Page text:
Many central banks rely on dynamic stochastic general equilibrium models – known as DSGEs to cognoscenti. This column […] argues that the models’ mathematical basis fails when crises shift the underlying distributions of shocks. Specifically, the linchpin ‘law of iterated expectations’ fails, so economic analyses involving conditional expectations and inter-temporal derivations also fail. Like a fire station that automatically burns down whenever a big fire starts, DSGEs become unreliable when they are most needed.
In most aspects of their lives humans must plan forwards. They take decisions today that affect their future in complex interactions with the decisions of others. When taking such decisions, the available information is only ever a subset of the universe of past and present information, as no individual or group of individuals can be aware of all the relevant information. Hence, views or expectations about the future, relevant for their decisions, use a partial information set, formally expressed as a conditional expectation given the available information.
Moreover, all such views are predicated on there being no unanticipated future changes in the environment pertinent to the decision. This is formally captured in the concept of ‘stationarity’. Without stationarity, good outcomes based on conditional expectations could not be achieved consistently. Fortunately, there are periods of stability when insights into the way that past events unfolded can assist in planning for the future.
The world, however, is far from completely stationary. Unanticipated events occur, and they cannot be dealt with using standard data-transformation techniques such as differencing, or by taking linear combinations, or ratios. In particular, ‘extrinsic unpredictability’ – unpredicted shifts of the distributions of economic variables at unanticipated times – is common. As we shall illustrate, extrinsic unpredictability has dramatic consequences for the standard macroeconomic forecasting models used by governments around the world – models known as ‘dynamic stochastic general equilibrium’ models – or DSGE models.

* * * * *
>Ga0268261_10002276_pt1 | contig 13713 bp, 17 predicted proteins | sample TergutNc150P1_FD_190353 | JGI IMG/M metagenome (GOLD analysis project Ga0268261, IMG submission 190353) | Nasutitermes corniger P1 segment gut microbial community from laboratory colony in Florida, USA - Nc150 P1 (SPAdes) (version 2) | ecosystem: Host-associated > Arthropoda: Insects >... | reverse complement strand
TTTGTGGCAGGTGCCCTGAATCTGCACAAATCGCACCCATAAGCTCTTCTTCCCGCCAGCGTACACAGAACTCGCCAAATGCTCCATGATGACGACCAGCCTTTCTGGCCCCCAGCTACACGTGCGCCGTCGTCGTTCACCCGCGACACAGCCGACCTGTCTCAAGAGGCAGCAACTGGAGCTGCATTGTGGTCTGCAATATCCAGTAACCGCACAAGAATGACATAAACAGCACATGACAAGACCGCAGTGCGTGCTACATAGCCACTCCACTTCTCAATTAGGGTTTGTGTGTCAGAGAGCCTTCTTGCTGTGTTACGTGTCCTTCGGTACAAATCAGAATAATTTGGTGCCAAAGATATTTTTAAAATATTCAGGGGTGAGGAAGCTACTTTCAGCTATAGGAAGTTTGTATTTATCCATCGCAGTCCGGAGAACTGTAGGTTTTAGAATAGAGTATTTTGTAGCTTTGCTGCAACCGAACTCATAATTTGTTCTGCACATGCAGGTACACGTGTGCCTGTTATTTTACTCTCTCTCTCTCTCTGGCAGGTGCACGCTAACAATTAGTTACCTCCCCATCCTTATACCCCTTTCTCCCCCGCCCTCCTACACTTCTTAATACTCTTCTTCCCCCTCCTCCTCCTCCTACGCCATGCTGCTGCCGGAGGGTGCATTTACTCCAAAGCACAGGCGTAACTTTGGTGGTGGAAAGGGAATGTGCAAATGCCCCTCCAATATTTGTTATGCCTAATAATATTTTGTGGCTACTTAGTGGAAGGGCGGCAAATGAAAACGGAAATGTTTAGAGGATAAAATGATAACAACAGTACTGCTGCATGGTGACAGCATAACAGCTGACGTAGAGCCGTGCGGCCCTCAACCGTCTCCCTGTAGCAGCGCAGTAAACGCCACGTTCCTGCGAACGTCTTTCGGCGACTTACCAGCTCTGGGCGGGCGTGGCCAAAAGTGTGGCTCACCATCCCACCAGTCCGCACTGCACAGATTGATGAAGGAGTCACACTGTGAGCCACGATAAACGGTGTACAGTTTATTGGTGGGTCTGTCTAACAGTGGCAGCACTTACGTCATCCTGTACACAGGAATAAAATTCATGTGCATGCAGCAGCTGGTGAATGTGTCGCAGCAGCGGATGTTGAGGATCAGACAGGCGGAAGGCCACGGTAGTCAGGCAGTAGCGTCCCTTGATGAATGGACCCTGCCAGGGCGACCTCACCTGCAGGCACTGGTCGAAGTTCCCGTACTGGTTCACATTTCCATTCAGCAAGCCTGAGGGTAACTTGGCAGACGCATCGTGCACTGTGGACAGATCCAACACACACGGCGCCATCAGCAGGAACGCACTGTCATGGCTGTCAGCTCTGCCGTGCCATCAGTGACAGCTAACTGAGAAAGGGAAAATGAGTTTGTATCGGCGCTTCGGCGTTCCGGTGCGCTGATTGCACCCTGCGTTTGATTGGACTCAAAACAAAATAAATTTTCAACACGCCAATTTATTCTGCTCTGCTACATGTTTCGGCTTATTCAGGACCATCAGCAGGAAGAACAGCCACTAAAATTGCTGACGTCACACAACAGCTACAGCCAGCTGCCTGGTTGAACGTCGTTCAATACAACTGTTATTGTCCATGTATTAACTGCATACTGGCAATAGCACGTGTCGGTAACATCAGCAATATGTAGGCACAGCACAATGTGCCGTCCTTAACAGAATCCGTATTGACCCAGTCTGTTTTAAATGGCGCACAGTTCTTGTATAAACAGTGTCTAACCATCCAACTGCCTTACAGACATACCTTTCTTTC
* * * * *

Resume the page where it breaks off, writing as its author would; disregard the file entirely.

Unfortunately, in most economies, the underlying distributions can shift unexpectedly. This vitiates any assumption of stationarity. The consequences for DSGEs are profound. As we explain below, the mathematical basis of a DSGE model fails when distributions shift (Hendry and Mizon 2014). This would be like a fire station automatically burning down at every outbreak of a fire. Economic agents are affected by, and notice such shifts. They consequently change their plans, and perhaps the way they form their expectations. When they do so, they violate the key assumptions on which DSGEs are built.
The key is the difference between intrinsic and extrinsic unpredictability. Intrinsic unpredictability is the standard economic randomness – a random draw from a known distribution. Extrinsic unpredictability is an ‘unknown unknown’ so that the conditional and unconditional probabilities of outcomes cannot be accurately calculated in advance.
Preberite več v David F. Hendry, Grayham E. Mizon, Why DSGEs crash during crises
in celotno, bolj tehnično razpravo v Hendry, D. F., and Mizon, G. E. (2014), “Unpredictability in economic analysis, econometric modelling and forecasting”, Journal of Econometrics, 182, 186–195.